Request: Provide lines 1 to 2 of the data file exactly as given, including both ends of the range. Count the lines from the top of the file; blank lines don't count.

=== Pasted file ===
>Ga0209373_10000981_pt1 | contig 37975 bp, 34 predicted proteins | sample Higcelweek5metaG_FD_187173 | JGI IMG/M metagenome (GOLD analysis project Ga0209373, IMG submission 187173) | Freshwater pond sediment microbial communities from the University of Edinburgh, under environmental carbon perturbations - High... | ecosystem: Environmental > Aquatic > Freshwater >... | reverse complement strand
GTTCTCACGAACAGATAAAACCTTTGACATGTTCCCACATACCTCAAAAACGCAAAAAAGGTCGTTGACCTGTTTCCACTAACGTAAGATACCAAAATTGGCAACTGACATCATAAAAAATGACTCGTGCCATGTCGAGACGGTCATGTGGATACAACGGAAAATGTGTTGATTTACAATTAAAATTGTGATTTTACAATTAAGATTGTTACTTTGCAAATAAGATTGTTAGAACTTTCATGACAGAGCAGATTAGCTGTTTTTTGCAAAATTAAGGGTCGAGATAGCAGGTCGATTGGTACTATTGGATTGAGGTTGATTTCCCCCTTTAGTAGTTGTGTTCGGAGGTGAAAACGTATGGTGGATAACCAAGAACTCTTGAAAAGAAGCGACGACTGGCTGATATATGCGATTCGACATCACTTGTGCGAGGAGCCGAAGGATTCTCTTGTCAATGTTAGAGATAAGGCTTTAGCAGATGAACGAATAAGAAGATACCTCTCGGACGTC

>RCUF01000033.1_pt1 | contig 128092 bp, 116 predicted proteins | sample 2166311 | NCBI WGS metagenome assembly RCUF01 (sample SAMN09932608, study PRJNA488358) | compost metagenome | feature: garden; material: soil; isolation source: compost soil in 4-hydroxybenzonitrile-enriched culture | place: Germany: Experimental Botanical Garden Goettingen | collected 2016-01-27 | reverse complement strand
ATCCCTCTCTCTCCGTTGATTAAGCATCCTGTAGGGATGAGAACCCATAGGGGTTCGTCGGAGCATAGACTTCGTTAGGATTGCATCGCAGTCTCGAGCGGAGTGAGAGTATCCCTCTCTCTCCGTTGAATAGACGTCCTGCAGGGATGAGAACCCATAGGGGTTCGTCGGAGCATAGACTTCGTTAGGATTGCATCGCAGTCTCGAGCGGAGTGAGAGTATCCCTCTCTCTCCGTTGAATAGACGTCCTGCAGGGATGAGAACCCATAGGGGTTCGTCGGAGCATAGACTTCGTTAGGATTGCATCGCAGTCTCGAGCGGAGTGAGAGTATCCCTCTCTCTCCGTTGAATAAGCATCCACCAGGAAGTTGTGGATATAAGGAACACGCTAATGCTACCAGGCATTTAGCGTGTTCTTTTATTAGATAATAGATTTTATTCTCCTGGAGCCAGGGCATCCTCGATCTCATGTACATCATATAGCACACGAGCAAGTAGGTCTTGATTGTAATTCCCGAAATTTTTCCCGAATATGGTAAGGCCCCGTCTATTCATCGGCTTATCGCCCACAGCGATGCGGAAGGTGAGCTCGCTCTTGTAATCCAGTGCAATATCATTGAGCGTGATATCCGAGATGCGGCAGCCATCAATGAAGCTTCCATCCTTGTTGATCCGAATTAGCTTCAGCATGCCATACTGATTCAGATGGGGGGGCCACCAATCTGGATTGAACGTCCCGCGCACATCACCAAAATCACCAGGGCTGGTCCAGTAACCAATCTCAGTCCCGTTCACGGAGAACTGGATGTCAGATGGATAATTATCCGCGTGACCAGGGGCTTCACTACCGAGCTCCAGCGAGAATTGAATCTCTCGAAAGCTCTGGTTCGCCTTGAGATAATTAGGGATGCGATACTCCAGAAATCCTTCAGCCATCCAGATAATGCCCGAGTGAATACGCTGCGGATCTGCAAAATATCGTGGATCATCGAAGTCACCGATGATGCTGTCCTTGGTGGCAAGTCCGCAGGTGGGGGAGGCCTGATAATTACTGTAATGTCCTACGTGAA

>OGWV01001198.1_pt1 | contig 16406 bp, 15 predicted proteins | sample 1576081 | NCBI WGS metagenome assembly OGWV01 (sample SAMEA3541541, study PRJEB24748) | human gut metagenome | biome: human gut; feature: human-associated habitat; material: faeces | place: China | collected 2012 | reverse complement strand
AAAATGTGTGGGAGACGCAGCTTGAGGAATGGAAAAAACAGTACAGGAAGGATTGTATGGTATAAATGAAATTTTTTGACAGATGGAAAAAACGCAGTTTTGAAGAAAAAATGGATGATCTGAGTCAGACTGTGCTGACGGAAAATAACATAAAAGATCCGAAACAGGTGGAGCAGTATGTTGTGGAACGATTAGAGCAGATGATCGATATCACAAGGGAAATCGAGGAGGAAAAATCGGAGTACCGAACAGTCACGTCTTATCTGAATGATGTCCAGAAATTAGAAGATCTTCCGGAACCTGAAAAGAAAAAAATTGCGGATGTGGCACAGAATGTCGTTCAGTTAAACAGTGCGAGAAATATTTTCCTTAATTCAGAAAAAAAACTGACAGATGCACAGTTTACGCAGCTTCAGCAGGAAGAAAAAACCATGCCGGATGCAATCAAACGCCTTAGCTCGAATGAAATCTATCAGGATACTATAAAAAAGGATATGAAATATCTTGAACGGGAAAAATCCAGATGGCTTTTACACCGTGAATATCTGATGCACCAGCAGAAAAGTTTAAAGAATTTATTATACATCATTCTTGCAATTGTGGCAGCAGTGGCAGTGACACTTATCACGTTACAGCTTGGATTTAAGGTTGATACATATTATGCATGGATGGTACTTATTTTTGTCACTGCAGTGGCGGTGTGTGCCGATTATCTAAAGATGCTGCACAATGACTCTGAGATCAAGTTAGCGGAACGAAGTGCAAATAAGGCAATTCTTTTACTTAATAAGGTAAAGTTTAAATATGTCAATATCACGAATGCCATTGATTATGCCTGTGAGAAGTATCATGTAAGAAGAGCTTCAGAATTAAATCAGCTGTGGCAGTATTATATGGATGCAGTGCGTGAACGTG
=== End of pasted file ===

>Ga0209373_10000981_pt1 | contig 37975 bp, 34 predicted proteins | sample Higcelweek5metaG_FD_187173 | JGI IMG/M metagenome (GOLD analysis project Ga0209373, IMG submission 187173) | Freshwater pond sediment microbial communities from the University of Edinburgh, under environmental carbon perturbations - High... | ecosystem: Environmental > Aquatic > Freshwater >... | reverse complement strand
GTTCTCACGAACAGATAAAACCTTTGACATGTTCCCACATACCTCAAAAACGCAAAAAAGGTCGTTGACCTGTTTCCACTAACGTAAGATACCAAAATTGGCAACTGACATCATAAAAAATGACTCGTGCCATGTCGAGACGGTCATGTGGATACAACGGAAAATGTGTTGATTTACAATTAAAATTGTGATTTTACAATTAAGATTGTTACTTTGCAAATAAGATTGTTAGAACTTTCATGACAGAGCAGATTAGCTGTTTTTTGCAAAATTAAGGGTCGAGATAGCAGGTCGATTGGTACTATTGGATTGAGGTTGATTTCCCCCTTTAGTAGTTGTGTTCGGAGGTGAAAACGTATGGTGGATAACCAAGAACTCTTGAAAAGAAGCGACGACTGGCTGATATATGCGATTCGACATCACTTGTGCGAGGAGCCGAAGGATTCTCTTGTCAATGTTAGAGATAAGGCTTTAGCAGATGAACGAATAAGAAGATACCTCTCGGACGTC